Trustee Information Sheet


The Chapter 7 Trustee's Information Sheet must be completed and signed by a debtor and given to the chapter 7 trustee at the 341 meeting of creditors. The form should be completed with information as of the date of the filing of the bankruptcy petition, not the date of the 341 meeting. In addition to the bankruptcy official forms and the verbal answers by a debtor at the 341 meeting, the trustee uses the trustee information sheet to determine non-exempt property available for payment to creditors.

Information must be accurate as of the petition date, including cash on hand, undeposited checks, bank balances, unpaid earnings, vacation pay, tax refunds, season tickets or rights, creditor payments, property transfers, etc. Any amount for a bank and other financial account should be based on a statement showing the balance as of the petition date.

I have a fillable PDF version of the Trustee’s Information Sheet that I will complete based upon information in the official forms filed with the court or documentation provided by you after filing (for example, pay stubs and bank statements received post petition). I will email to you highlighted and non-highlighted versions of the Trustee’s Information Sheet. Please review the entire Trustee’s Information Sheet for accuracy. Certain items for which I do not have information may be highlighted in yellow on the highlighted version.

On the non-highlighted version of the Trustee's Information Sheet, fill in any changes directly into the relevant dialogue box on the fillable PDF form. If you are unable to make changes to the fillable form, send me an email with any changes or other information needed. I will revise the form and send you a final version for you to sign.

After the form has been completed, print it, sign it in blue ink, and return it to me with the signed Domestic Support Obligations form by whichever of the following is most convenient for you: (a) scan and email the signed form to me and get me the signed original at or before the 341 meeting, (b) send me the signed original by regular mail as soon as possible, or (c) drop off the signed original at my office as soon as possible.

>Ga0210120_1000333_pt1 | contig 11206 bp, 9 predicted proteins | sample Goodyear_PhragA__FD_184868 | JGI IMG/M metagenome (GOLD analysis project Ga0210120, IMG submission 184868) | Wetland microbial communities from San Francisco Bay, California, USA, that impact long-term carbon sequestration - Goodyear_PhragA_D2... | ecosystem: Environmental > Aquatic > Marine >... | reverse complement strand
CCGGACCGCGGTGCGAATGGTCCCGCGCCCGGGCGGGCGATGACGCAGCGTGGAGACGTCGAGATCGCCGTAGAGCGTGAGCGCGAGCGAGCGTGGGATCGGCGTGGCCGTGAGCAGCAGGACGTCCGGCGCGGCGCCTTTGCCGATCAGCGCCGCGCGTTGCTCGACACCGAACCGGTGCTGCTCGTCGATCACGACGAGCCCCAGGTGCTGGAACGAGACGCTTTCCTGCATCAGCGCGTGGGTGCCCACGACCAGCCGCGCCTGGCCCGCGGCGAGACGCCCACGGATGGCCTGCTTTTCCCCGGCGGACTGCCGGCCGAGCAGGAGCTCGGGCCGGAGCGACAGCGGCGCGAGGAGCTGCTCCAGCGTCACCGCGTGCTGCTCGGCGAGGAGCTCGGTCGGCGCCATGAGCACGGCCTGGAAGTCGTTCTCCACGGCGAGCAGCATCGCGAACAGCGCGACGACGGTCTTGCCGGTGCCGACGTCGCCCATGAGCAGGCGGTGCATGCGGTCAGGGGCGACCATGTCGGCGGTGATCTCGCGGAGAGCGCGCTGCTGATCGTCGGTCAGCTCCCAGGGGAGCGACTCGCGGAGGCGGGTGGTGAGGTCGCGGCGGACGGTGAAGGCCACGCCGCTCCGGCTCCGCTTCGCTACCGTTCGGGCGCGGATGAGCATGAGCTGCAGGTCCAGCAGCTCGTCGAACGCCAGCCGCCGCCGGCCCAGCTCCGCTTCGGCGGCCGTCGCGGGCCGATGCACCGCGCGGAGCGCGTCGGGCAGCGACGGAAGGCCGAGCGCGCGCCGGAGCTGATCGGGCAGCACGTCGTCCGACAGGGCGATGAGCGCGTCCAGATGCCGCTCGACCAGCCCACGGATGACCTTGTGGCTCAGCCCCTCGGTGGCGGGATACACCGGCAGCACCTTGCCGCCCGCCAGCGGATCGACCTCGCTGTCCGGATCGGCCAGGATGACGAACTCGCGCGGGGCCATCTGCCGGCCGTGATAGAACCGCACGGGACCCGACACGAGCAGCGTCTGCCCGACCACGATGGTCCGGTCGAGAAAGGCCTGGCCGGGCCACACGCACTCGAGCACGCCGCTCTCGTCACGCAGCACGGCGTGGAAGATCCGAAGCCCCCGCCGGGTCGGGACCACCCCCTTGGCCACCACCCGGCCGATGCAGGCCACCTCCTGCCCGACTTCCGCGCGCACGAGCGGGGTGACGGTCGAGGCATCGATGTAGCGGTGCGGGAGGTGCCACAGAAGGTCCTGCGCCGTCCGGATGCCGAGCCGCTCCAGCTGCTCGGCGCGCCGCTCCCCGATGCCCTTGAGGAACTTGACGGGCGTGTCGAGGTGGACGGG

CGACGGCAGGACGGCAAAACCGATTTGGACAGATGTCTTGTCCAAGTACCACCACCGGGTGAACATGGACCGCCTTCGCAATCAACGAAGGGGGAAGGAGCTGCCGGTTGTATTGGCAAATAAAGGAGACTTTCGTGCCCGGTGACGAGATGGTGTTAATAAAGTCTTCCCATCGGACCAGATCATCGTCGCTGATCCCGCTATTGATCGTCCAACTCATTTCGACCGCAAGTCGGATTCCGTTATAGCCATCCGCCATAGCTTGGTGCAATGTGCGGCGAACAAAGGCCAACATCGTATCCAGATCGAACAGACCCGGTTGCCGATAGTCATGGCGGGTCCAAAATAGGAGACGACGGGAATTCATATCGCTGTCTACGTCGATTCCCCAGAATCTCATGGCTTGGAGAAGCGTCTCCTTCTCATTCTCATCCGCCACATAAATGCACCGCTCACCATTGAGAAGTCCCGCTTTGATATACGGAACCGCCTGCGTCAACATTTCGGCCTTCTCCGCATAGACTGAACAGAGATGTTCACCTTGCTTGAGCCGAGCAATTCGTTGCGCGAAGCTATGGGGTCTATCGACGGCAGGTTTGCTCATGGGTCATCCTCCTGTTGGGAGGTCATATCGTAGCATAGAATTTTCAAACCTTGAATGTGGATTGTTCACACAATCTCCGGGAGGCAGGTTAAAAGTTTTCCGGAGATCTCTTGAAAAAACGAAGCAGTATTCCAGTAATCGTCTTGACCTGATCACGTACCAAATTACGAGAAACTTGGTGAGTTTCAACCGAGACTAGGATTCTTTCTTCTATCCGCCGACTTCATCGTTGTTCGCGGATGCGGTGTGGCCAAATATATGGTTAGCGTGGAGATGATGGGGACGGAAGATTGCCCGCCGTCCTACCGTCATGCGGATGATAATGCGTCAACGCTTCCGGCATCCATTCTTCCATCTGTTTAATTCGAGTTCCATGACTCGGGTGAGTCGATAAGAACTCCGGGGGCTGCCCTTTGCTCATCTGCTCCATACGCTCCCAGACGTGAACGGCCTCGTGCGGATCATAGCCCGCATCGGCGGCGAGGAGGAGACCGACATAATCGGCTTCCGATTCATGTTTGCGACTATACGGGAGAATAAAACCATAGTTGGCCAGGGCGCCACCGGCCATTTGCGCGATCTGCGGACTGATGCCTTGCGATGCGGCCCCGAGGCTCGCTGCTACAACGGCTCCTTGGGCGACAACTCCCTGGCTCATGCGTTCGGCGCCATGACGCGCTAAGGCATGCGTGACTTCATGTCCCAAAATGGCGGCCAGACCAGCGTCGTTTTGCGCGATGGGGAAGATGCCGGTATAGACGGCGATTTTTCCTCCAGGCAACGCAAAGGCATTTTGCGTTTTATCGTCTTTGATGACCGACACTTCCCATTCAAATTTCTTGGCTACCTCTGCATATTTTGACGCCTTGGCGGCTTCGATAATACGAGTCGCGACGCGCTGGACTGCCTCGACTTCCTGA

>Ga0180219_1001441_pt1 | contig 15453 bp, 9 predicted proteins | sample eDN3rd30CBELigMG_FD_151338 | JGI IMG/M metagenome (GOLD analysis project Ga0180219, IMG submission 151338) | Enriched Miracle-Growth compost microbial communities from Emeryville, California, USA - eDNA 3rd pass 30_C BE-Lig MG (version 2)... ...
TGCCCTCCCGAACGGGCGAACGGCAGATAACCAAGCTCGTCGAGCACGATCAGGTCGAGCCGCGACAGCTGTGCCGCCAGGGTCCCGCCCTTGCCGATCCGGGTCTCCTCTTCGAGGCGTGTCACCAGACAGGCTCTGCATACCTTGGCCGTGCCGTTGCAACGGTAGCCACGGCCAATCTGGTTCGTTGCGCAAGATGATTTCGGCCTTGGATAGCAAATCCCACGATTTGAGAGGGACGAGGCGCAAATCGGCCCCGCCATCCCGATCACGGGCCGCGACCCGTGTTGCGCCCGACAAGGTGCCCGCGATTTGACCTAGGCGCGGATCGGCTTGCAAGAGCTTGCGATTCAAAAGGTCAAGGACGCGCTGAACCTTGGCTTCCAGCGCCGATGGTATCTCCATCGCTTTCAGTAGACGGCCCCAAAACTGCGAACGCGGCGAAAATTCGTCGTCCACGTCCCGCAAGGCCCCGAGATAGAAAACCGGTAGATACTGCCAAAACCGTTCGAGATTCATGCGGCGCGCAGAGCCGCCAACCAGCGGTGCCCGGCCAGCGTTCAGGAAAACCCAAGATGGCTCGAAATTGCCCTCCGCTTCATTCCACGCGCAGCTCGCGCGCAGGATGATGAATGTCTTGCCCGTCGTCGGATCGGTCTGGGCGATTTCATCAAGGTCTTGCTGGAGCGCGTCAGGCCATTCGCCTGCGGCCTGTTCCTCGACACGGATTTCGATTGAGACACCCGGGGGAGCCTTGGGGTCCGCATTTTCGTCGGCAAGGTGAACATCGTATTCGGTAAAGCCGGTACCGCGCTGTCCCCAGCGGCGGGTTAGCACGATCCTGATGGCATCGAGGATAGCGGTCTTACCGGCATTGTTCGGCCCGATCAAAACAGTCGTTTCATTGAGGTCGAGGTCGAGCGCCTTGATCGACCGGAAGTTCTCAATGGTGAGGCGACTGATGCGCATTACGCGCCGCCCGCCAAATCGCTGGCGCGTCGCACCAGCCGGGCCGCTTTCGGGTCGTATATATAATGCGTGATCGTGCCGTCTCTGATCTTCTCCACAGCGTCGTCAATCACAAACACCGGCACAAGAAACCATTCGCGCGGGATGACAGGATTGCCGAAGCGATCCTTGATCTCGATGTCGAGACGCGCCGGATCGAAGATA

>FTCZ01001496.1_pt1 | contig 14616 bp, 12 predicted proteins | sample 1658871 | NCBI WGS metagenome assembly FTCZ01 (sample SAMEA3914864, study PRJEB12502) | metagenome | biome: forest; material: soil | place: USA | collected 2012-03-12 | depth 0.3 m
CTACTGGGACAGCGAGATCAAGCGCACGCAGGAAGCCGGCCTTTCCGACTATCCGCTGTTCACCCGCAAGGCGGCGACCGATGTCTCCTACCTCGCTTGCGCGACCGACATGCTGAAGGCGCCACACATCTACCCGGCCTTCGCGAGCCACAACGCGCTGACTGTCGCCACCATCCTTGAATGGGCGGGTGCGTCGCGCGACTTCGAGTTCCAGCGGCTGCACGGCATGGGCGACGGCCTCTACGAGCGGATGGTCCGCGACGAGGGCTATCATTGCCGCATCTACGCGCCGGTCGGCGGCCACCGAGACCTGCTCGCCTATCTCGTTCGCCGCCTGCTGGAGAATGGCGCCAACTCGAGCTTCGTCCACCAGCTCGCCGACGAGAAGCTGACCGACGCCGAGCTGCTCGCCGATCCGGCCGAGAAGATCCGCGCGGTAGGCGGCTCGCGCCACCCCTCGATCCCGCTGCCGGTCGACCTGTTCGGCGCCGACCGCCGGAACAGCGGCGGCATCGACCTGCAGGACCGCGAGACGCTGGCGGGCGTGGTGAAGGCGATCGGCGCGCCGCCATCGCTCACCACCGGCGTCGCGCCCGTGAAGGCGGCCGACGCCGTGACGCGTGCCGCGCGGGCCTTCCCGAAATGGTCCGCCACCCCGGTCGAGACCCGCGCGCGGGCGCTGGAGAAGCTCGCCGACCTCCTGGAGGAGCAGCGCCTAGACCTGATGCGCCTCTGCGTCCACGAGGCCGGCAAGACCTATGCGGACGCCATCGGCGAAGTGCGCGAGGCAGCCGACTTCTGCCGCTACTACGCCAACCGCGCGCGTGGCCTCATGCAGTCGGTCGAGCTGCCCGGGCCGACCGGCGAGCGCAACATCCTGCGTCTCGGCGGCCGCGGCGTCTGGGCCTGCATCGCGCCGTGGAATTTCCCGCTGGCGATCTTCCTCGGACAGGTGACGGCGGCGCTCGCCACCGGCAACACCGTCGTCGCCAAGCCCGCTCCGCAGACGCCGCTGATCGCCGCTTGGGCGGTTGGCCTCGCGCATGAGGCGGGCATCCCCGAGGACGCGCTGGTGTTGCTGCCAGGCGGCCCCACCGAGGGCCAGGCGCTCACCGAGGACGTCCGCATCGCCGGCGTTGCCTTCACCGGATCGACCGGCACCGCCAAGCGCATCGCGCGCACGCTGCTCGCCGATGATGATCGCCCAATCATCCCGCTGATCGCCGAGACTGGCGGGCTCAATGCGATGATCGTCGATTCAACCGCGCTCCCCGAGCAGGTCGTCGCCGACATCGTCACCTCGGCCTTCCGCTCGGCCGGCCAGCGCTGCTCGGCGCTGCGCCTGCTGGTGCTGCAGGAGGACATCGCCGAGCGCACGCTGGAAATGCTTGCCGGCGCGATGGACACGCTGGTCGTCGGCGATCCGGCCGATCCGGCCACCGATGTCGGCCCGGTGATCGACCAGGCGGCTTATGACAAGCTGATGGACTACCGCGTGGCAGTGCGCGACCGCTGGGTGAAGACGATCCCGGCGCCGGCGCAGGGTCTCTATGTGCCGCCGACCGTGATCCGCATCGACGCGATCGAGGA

I have an on-line Earnings Exemption Calculator that can be used to calculate the non-exempt earnings as of the filing of the petition that a trustee may take for payment to creditors.
The amount of unpaid wages as of the petition date should be calculated from actual pay stubs received post petition. A debtor can exempt or protect 75% of the after tax amount of unpaid earnings as of the petition date. The after-tax amount is calculated by deducting from gross income any mandatory payroll taxes, including federal withholding tax, FICA taxes (Social Security, Medicare, PERA, etc.), state income tax, and any occupational privilege or locality tax. Not included are voluntary contributions such as 401(k) or other retirement contributions or loan payments as well as insurance or flex savings deductions. The trustee may request turn over to the bankruptcy estate of 25% of the after tax amount of wages unpaid as of the petition date.

The trustee will want to review any pay stub showing earnings unpaid as of the date of filing. This may require one or two pay stubs received after the petition date, depending on the frequency and dates of the pay period and the interval between the end of the pay period and pay day.

Under the Bankruptcy Code, there is an exception to the date-of-filing determination of assets for any devise, bequest, inheritance, property settlement in a divorce case, proceeds from trust funds or proceeds from life insurance policies to which a debtor becomes entitled within 180 days (approximately 6 months) after filing the bankruptcy petition. A debtor must inform the trustee if the debtor acquires or becomes entitled to such assets.

As stated on the Trustee’s Information Sheet, a debtor must notify the trustee of any change in employment unil a discharge is received.

If you have questions or concerns about the Trustee Information Sheet, email or call your attorney.



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Robin Hunt,
Jul 13, 2012, 3:36 PM